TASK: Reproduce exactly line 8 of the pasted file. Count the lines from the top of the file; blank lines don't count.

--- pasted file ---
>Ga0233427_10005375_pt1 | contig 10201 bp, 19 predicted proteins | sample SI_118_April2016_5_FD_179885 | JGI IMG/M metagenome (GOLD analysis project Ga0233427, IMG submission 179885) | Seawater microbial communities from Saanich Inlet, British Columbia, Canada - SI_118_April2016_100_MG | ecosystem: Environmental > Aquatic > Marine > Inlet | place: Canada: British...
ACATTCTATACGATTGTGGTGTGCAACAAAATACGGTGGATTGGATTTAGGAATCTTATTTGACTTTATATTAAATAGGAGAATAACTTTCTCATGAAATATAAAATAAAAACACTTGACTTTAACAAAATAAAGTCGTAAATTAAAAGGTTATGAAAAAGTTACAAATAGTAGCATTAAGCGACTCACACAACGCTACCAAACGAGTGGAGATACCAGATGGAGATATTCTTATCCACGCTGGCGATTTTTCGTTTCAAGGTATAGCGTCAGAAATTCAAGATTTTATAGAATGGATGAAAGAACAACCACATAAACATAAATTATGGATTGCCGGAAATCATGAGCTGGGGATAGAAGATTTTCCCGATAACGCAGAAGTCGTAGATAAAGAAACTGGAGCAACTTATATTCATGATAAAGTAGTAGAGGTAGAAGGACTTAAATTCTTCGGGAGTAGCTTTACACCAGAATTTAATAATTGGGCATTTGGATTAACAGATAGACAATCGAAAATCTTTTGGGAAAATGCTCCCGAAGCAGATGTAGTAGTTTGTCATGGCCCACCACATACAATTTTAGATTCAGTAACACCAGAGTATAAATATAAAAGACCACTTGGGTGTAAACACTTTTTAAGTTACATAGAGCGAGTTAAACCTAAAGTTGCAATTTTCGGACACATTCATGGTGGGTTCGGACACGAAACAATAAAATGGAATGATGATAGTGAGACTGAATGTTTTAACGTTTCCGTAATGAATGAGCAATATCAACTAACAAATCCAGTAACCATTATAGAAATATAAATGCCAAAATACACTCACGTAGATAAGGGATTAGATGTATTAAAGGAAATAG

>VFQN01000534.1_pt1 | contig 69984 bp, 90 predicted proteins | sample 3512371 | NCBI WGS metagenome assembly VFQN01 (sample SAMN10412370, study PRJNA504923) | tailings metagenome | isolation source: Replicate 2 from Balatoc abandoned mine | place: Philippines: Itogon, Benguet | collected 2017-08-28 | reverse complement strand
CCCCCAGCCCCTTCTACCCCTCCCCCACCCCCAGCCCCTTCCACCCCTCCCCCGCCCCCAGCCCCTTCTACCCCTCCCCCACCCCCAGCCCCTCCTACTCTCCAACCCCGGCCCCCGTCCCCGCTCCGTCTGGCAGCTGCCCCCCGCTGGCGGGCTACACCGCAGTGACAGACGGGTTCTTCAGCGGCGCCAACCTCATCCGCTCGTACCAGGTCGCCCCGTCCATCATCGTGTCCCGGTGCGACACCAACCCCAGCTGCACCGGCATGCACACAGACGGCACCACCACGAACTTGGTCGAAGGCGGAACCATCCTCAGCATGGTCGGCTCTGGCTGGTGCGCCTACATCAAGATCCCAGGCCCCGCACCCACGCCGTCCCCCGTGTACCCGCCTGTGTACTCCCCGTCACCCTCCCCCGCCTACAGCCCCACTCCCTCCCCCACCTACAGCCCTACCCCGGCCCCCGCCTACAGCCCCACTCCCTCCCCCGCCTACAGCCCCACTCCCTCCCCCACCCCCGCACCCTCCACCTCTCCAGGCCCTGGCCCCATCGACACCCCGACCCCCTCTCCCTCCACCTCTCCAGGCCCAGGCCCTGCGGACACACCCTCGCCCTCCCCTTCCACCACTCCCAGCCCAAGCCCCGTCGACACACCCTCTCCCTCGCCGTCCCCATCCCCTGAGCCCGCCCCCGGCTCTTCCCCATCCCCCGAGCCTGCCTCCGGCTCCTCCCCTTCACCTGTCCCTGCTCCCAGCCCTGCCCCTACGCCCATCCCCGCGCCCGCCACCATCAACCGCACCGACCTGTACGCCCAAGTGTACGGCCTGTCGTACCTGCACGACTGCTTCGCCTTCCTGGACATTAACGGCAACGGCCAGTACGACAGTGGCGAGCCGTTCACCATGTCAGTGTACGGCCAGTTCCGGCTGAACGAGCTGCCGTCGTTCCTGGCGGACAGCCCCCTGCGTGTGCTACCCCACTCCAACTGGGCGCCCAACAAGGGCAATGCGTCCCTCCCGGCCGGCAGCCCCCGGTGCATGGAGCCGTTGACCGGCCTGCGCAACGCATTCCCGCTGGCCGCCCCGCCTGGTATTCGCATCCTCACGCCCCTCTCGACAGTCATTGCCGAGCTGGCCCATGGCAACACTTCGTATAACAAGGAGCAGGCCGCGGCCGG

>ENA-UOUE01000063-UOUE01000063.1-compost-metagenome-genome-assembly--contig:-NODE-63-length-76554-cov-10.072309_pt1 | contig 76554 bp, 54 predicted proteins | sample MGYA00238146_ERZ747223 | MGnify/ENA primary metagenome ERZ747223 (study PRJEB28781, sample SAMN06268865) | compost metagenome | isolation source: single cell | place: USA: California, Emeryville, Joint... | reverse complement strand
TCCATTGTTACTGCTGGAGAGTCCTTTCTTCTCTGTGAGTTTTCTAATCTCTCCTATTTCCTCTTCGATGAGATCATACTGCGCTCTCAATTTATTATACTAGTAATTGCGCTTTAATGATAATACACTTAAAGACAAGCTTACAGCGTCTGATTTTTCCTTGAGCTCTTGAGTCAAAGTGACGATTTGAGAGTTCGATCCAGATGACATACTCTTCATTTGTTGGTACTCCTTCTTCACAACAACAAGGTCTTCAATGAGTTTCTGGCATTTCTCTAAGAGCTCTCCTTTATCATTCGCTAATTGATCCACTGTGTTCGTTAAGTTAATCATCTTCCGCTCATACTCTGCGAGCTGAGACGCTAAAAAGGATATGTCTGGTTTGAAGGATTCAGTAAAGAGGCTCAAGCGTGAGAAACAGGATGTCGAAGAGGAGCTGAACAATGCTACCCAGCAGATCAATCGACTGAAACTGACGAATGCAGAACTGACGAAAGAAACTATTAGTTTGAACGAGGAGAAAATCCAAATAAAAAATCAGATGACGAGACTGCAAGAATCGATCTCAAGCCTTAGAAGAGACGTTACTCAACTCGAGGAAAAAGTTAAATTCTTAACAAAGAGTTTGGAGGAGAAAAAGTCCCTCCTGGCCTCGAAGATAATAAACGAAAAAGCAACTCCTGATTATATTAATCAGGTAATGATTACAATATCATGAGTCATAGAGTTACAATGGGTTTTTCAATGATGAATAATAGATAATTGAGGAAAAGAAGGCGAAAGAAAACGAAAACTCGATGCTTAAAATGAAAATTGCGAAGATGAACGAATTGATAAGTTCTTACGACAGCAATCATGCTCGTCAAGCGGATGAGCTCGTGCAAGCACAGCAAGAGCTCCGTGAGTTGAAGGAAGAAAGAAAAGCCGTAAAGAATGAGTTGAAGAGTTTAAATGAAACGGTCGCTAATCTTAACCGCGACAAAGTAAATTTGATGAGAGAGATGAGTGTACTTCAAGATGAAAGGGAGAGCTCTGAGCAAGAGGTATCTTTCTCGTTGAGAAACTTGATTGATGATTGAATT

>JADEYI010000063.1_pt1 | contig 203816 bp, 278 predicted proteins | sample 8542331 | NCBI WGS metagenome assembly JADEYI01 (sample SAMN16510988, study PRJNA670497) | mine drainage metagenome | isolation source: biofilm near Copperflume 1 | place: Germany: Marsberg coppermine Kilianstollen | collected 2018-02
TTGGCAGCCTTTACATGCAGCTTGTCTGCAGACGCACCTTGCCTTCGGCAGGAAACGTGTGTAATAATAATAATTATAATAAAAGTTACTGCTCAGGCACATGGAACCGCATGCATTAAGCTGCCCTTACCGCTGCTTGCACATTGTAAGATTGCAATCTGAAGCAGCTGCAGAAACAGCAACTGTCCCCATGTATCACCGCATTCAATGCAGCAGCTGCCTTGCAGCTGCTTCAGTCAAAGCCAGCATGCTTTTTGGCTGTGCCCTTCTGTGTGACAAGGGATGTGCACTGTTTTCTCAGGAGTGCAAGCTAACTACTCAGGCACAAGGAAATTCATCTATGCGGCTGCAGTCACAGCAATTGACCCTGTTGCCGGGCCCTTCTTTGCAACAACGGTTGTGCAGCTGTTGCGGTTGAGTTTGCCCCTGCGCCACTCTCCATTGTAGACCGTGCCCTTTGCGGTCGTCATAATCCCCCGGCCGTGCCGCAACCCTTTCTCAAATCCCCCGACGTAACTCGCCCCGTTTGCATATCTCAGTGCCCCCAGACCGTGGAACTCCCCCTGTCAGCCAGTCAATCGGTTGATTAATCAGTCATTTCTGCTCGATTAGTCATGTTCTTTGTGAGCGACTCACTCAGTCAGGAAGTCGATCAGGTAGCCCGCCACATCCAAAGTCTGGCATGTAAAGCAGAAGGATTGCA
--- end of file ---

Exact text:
TTGGCAGCCTTTACATGCAGCTTGTCTGCAGACGCACCTTGCCTTCGGCAGGAAACGTGTGTAATAATAATAATTATAATAAAAGTTACTGCTCAGGCACATGGAACCGCATGCATTAAGCTGCCCTTACCGCTGCTTGCACATTGTAAGATTGCAATCTGAAGCAGCTGCAGAAACAGCAACTGTCCCCATGTATCACCGCATTCAATGCAGCAGCTGCCTTGCAGCTGCTTCAGTCAAAGCCAGCATGCTTTTTGGCTGTGCCCTTCTGTGTGACAAGGGATGTGCACTGTTTTCTCAGGAGTGCAAGCTAACTACTCAGGCACAAGGAAATTCATCTATGCGGCTGCAGTCACAGCAATTGACCCTGTTGCCGGGCCCTTCTTTGCAACAACGGTTGTGCAGCTGTTGCGGTTGAGTTTGCCCCTGCGCCACTCTCCATTGTAGACCGTGCCCTTTGCGGTCGTCATAATCCCCCGGCCGTGCCGCAACCCTTTCTCAAATCCCCCGACGTAACTCGCCCCGTTTGCATATCTCAGTGCCCCCAGACCGTGGAACTCCCCCTGTCAGCCAGTCAATCGGTTGATTAATCAGTCATTTCTGCTCGATTAGTCATGTTCTTTGTGAGCGACTCACTCAGTCAGGAAGTCGATCAGGTAGCCCGCCACATCCAAAGTCTGGCATGTAAAGCAGAAGGATTGCA